Drive Me Crazy - By Eric Jerome Dickey


People called me Driver. It was my sobriquet, not my birth name.


I’d been working for the same limousine service since I made it back on this side of The Wall. Not since the day I got out, I’d hustled here and there, but it was my first real job. After two years of living on lockdown, I found that as hard as it was living in a cage it was even rougher when you finally had freedom’s sunshine on your face. I’d paid my debt, but a man with a record, no matter how legit he tries to be, will still get a hard time from the assholes holding the jobs.

Part of it was my look. I’d inherited a John Henry, railroad-worker build like my maternal granddaddy. When you were six-two and dark as an open road, you grew up knowing that America wasn’t as kumbaya as it claimed to be. In some countries a man who looked like me would be a king. Where I lived I just passed for a suspect. I learned how to soften that look. I shaved my head bald and wore glasses when I could. Glasses intellectualized my appearance. Actually I needed them for reading. My world was getting blurry. When a man turns forty his body starts to change. But, to be honest, I couldn’t hide what I owned. A few times I’d walked into a room and men pulled their women closer. Maybe because when some women saw me, there was a subtle shift, like somebody had struck a match down below.

Women hadn’t been shit but trouble in my world.

My relationship with women was the same as my love-hate relationship with L.A. The city was expensive and pretty, decorated in palm trees and beaches, and even with smog, earthquakes, road rage, and endless traffic, a woman that beautiful was hard to leave. She heated you up in the middle of the day and with a gentle breeze she cooled you off at night.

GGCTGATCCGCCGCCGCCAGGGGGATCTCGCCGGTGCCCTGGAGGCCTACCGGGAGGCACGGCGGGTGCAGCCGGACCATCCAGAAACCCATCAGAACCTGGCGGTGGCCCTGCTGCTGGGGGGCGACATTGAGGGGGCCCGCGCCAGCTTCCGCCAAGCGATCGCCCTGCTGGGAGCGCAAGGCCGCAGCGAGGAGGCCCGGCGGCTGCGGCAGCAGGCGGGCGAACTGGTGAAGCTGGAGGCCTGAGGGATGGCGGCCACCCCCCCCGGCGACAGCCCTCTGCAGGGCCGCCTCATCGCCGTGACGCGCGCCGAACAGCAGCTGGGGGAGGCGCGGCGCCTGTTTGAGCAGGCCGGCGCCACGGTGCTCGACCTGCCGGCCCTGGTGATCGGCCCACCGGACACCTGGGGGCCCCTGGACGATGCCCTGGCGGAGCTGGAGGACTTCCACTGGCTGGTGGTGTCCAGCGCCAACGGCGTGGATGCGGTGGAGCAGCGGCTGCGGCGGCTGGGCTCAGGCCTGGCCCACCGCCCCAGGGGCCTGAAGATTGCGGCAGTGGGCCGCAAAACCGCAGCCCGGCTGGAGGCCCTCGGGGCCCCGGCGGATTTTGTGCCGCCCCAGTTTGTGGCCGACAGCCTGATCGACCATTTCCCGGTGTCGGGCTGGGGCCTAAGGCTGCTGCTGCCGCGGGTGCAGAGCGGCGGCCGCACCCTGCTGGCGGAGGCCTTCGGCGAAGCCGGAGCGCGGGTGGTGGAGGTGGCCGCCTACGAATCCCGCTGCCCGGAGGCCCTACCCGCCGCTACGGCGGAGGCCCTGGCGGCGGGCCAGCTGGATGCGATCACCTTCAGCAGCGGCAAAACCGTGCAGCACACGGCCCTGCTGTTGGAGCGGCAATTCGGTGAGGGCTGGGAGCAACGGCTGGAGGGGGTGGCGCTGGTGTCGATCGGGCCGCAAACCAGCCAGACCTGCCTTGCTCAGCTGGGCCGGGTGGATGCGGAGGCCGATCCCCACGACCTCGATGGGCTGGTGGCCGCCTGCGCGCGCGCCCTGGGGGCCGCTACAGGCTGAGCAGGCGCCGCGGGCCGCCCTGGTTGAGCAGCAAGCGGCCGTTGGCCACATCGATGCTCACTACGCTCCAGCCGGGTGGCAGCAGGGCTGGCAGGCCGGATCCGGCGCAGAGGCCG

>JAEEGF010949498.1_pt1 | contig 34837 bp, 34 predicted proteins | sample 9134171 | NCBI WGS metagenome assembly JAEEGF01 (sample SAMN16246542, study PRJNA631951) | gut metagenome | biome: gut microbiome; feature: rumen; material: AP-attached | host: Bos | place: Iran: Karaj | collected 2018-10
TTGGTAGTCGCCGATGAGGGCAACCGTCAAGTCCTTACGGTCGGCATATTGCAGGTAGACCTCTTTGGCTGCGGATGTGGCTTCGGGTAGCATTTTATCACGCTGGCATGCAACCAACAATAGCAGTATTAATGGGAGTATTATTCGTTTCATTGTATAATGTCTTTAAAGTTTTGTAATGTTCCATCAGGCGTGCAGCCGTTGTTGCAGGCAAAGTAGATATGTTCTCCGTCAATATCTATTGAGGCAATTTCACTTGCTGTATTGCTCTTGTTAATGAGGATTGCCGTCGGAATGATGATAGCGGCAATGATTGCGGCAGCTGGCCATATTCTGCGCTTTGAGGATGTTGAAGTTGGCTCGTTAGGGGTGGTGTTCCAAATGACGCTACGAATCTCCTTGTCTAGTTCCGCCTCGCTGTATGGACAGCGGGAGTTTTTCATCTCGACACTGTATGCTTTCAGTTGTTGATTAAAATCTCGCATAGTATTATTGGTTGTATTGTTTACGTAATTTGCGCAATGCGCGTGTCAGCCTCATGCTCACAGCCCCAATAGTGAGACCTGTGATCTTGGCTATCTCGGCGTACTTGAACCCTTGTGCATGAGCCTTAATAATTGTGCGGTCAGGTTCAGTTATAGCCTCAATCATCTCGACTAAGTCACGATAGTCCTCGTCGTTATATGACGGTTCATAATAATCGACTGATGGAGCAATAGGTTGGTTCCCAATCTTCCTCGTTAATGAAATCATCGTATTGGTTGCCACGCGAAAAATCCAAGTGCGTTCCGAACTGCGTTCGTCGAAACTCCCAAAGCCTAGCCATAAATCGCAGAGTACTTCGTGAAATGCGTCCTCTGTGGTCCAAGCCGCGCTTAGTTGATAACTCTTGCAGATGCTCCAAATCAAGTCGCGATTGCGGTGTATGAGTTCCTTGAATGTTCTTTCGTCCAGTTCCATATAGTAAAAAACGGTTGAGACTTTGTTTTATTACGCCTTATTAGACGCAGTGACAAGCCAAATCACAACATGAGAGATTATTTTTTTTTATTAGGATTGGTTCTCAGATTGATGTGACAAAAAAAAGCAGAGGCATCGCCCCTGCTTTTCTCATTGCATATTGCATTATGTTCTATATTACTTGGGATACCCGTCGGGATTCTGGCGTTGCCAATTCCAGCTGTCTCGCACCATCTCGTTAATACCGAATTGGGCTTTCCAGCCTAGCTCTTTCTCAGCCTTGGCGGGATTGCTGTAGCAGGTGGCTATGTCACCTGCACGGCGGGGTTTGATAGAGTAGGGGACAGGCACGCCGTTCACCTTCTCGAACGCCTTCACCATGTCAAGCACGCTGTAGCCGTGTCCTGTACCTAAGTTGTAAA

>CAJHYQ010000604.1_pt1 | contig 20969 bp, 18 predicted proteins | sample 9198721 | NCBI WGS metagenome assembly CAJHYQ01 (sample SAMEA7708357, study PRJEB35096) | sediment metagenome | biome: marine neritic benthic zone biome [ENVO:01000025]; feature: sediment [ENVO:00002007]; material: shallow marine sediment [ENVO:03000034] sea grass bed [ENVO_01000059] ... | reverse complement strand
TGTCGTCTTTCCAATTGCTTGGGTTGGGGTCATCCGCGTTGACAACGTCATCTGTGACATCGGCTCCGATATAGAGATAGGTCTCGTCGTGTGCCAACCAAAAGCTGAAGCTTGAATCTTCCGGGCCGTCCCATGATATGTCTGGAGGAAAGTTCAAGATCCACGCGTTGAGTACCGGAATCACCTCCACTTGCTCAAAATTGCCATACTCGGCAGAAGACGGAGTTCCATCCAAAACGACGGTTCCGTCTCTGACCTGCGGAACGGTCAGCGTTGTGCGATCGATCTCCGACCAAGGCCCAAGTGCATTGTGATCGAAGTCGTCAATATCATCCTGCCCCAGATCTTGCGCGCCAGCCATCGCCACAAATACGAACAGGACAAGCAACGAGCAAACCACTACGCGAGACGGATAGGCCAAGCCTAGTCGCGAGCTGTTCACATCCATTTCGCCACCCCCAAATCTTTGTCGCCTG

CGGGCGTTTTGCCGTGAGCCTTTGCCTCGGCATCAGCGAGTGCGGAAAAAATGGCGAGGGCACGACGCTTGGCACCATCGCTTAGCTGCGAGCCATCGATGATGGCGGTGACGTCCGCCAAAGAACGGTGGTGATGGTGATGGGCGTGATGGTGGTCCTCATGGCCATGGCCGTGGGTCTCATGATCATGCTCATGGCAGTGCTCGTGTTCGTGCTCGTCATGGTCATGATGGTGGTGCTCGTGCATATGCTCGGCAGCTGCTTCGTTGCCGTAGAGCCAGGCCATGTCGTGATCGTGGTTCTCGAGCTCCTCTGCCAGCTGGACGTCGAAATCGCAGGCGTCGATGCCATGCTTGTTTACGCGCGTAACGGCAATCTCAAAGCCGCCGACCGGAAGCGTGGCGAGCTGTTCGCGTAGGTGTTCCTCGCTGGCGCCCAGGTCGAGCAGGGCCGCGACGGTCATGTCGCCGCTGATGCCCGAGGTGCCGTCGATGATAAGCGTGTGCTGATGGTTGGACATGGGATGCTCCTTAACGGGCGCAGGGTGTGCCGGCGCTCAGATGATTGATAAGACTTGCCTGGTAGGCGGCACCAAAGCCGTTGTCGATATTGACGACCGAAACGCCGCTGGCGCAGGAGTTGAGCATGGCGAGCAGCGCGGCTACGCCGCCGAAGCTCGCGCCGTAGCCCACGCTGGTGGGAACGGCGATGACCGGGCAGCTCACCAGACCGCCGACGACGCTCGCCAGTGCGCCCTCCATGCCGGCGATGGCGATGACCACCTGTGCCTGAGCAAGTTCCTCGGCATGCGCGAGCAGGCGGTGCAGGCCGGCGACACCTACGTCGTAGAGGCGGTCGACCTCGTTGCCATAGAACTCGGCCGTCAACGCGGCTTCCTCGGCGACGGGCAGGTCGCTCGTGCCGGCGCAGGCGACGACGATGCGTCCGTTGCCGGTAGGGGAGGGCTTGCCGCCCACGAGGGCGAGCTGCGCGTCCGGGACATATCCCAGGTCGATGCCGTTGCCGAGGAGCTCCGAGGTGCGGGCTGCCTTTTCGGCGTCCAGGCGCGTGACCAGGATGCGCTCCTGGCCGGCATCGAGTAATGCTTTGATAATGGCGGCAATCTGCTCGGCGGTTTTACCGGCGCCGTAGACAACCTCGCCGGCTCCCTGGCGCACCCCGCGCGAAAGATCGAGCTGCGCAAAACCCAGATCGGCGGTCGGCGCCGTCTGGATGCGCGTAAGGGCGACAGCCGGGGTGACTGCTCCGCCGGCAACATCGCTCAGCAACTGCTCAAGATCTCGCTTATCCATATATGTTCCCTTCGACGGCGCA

Married women. That was another lesson I’d learned.

I say that because of the scam. Well, it was more than a simple scam. Scams involved confidence men who convinced you to give them their money. It took days, maybe even weeks before you realized you’d been had. And it was all done with a handshake and a smile.

What we planned was a bona fide crime.

Whether for selfish or personal reasons, we needed money, the root of all evil. I lived in Los Angeles County. The median cost of a single-family home was damn near four hundred thousand. Car registration had tripled. Gas prices were out of control. My one-bedroom apartment was in Inglewood, a city that had no rent control, and rent had shot up thirty percent, and now my rent was a little over twelve hundred a month. No matter how much I hustled, no matter how much money I made, it wasn’t enough. Maybe I just wanted to make some spending money to make it through another lean year in the Bush-whacked new millennium. I could say that with Schwarzenegger as the new “governator” after California’s total recall, I wanted to save up for the unknown. I could say a lot of shit. But I knew it wasn’t about the state budget or an energy crisis or an economy struggling to recover.

I just wanted to impress her.

There was always a “her” involved.

I’m going too fast.

Let me backtrack.

I was chilling at a dilapidated pool hall in South Central, a place called Back Biters and Syndicators, named after a John Lee Hooker song. The regulars just called the joint Back Biters, an old slang term for somebody who couldn’t be trusted, and it didn’t matter if the hand was black or white. It was a hangout with unfinished walls, decent pool tables, and hard liquor. No snooker or baccarat, no high-end shit like that. A joint where candidates for three strikes made or lost their rent gambling on eight or nine ball, maybe shooting craps in the back.

That evening I was sitting at the bar sipping a beer with my boss, Jason Wolf, Jr. We called him by his last name, Wolf. Six-footer with a Nordic blond mane. Two years younger than me. Hair was thinning up top. Kept what was left pulled back into a smooth ponytail. Wolf was a gray-eyed silver-spoon baby who had dropped out of NYU almost as soon as he walked into the institution of higher learning. Said NYU bored him. He used to drive back in